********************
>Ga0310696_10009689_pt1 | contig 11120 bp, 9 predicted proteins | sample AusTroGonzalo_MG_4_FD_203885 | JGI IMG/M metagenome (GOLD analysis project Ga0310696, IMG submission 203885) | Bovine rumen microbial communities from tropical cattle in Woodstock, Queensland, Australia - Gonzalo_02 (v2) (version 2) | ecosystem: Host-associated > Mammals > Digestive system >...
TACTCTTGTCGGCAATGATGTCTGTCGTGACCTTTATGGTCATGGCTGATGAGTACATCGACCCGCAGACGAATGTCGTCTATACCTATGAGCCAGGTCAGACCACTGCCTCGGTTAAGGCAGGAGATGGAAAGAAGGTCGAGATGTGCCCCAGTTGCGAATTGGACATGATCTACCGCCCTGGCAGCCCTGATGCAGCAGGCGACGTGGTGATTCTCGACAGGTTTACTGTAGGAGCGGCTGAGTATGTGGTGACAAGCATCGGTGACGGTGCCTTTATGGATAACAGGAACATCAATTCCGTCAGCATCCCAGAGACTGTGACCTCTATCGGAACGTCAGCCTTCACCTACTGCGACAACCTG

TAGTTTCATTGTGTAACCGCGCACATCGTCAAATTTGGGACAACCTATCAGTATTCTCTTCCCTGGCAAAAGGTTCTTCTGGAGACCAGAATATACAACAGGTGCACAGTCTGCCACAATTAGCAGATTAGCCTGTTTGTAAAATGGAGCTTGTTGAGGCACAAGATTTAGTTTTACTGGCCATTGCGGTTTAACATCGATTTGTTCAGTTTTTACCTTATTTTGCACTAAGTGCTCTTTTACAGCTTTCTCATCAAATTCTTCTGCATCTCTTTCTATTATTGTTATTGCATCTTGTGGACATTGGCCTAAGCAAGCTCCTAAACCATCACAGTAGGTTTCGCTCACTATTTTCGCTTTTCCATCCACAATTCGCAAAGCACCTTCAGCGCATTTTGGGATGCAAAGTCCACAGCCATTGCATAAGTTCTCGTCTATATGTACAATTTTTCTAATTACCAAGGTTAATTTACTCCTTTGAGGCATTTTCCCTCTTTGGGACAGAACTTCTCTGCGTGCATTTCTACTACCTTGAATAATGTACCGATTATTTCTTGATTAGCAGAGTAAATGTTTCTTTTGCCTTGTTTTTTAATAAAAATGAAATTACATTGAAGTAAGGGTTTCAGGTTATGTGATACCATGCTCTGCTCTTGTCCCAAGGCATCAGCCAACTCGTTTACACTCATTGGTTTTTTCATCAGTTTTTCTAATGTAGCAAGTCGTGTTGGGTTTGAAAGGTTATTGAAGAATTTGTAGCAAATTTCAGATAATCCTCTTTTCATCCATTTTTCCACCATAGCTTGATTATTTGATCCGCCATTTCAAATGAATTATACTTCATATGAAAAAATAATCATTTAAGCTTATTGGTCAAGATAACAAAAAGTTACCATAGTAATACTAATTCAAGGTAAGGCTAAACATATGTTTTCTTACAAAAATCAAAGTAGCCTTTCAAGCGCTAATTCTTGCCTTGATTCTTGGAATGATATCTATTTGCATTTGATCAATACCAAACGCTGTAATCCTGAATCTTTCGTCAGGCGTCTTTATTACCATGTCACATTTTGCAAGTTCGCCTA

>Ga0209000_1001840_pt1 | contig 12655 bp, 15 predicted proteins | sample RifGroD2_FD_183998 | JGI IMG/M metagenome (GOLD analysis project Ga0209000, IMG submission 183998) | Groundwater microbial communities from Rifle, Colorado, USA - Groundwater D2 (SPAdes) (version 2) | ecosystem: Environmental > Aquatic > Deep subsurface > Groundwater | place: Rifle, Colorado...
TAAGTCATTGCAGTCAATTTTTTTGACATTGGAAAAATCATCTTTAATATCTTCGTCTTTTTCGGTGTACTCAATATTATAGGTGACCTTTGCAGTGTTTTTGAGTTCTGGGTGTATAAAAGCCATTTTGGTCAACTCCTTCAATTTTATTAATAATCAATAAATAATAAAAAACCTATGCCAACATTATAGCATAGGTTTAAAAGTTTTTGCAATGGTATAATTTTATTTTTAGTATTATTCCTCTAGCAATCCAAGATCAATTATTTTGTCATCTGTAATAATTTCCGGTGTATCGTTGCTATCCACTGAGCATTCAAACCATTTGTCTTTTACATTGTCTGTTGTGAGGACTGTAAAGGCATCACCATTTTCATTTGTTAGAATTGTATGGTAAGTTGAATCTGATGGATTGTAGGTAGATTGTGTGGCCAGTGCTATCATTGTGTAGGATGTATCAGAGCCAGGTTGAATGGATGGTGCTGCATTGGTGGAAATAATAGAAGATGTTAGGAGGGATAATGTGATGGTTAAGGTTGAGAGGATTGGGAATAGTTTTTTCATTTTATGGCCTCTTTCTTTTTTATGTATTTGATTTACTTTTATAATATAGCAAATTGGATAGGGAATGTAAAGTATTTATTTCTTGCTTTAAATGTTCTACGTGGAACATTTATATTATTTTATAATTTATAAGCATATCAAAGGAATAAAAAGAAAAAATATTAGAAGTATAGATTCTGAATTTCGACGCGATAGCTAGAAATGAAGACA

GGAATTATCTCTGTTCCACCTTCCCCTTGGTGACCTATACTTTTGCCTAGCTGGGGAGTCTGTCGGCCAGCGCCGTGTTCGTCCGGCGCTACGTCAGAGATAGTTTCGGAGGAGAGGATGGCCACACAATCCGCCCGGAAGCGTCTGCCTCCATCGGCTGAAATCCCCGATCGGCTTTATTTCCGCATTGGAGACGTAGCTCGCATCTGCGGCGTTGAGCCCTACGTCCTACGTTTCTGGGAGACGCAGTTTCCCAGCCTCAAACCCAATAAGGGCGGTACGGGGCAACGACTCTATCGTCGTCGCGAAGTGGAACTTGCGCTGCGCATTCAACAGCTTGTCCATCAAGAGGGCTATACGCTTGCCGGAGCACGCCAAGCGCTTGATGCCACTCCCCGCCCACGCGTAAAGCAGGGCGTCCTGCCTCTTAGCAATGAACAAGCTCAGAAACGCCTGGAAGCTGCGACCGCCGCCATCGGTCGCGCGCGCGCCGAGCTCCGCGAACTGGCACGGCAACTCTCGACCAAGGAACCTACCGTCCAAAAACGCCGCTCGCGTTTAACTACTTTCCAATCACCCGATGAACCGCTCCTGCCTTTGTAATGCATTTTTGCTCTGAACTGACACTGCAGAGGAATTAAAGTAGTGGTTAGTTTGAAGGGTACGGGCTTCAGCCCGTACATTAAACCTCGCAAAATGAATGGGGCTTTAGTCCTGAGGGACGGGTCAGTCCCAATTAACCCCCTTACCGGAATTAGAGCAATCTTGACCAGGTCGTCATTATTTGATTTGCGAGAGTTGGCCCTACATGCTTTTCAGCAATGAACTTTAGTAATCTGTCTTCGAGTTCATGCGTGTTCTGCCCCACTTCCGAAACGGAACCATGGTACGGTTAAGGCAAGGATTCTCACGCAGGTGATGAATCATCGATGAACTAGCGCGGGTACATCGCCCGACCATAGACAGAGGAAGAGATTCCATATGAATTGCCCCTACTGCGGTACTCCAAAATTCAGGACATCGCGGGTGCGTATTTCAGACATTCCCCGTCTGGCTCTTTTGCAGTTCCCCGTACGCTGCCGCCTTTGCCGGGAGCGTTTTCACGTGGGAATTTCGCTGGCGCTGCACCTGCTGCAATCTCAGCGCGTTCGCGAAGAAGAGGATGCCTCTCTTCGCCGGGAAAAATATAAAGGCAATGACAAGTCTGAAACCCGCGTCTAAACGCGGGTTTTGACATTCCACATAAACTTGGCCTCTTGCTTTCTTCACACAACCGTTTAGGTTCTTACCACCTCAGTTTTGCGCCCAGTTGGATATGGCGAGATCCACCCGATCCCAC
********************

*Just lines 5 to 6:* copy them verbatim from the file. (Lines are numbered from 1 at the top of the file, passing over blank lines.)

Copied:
TAAGTCATTGCAGTCAATTTTTTTGACATTGGAAAAATCATCTTTAATATCTTCGTCTTTTTCGGTGTACTCAATATTATAGGTGACCTTTGCAGTGTTTTTGAGTTCTGGGTGTATAAAAGCCATTTTGGTCAACTCCTTCAATTTTATTAATAATCAATAAATAATAAAAAACCTATGCCAACATTATAGCATAGGTTTAAAAGTTTTTGCAATGGTATAATTTTATTTTTAGTATTATTCCTCTAGCAATCCAAGATCAATTATTTTGTCATCTGTAATAATTTCCGGTGTATCGTTGCTATCCACTGAGCATTCAAACCATTTGTCTTTTACATTGTCTGTTGTGAGGACTGTAAAGGCATCACCATTTTCATTTGTTAGAATTGTATGGTAAGTTGAATCTGATGGATTGTAGGTAGATTGTGTGGCCAGTGCTATCATTGTGTAGGATGTATCAGAGCCAGGTTGAATGGATGGTGCTGCATTGGTGGAAATAATAGAAGATGTTAGGAGGGATAATGTGATGGTTAAGGTTGAGAGGATTGGGAATAGTTTTTTCATTTTATGGCCTCTTTCTTTTTTATGTATTTGATTTACTTTTATAATATAGCAAATTGGATAGGGAATGTAAAGTATTTATTTCTTGCTTTAAATGTTCTACGTGGAACATTTATATTATTTTATAATTTATAAGCATATCAAAGGAATAAAAAGAAAAAATATTAGAAGTATAGATTCTGAATTTCGACGCGATAGCTAGAAATGAAGACA

GGAATTATCTCTGTTCCACCTTCCCCTTGGTGACCTATACTTTTGCCTAGCTGGGGAGTCTGTCGGCCAGCGCCGTGTTCGTCCGGCGCTACGTCAGAGATAGTTTCGGAGGAGAGGATGGCCACACAATCCGCCCGGAAGCGTCTGCCTCCATCGGCTGAAATCCCCGATCGGCTTTATTTCCGCATTGGAGACGTAGCTCGCATCTGCGGCGTTGAGCCCTACGTCCTACGTTTCTGGGAGACGCAGTTTCCCAGCCTCAAACCCAATAAGGGCGGTACGGGGCAACGACTCTATCGTCGTCGCGAAGTGGAACTTGCGCTGCGCATTCAACAGCTTGTCCATCAAGAGGGCTATACGCTTGCCGGAGCACGCCAAGCGCTTGATGCCACTCCCCGCCCACGCGTAAAGCAGGGCGTCCTGCCTCTTAGCAATGAACAAGCTCAGAAACGCCTGGAAGCTGCGACCGCCGCCATCGGTCGCGCGCGCGCCGAGCTCCGCGAACTGGCACGGCAACTCTCGACCAAGGAACCTACCGTCCAAAAACGCCGCTCGCGTTTAACTACTTTCCAATCACCCGATGAACCGCTCCTGCCTTTGTAATGCATTTTTGCTCTGAACTGACACTGCAGAGGAATTAAAGTAGTGGTTAGTTTGAAGGGTACGGGCTTCAGCCCGTACATTAAACCTCGCAAAATGAATGGGGCTTTAGTCCTGAGGGACGGGTCAGTCCCAATTAACCCCCTTACCGGAATTAGAGCAATCTTGACCAGGTCGTCATTATTTGATTTGCGAGAGTTGGCCCTACATGCTTTTCAGCAATGAACTTTAGTAATCTGTCTTCGAGTTCATGCGTGTTCTGCCCCACTTCCGAAACGGAACCATGGTACGGTTAAGGCAAGGATTCTCACGCAGGTGATGAATCATCGATGAACTAGCGCGGGTACATCGCCCGACCATAGACAGAGGAAGAGATTCCATATGAATTGCCCCTACTGCGGTACTCCAAAATTCAGGACATCGCGGGTGCGTATTTCAGACATTCCCCGTCTGGCTCTTTTGCAGTTCCCCGTACGCTGCCGCCTTTGCCGGGAGCGTTTTCACGTGGGAATTTCGCTGGCGCTGCACCTGCTGCAATCTCAGCGCGTTCGCGAAGAAGAGGATGCCTCTCTTCGCCGGGAAAAATATAAAGGCAATGACAAGTCTGAAACCCGCGTCTAAACGCGGGTTTTGACATTCCACATAAACTTGGCCTCTTGCTTTCTTCACACAACCGTTTAGGTTCTTACCACCTCAGTTTTGCGCCCAGTTGGATATGGCGAGATCCACCCGATCCCAC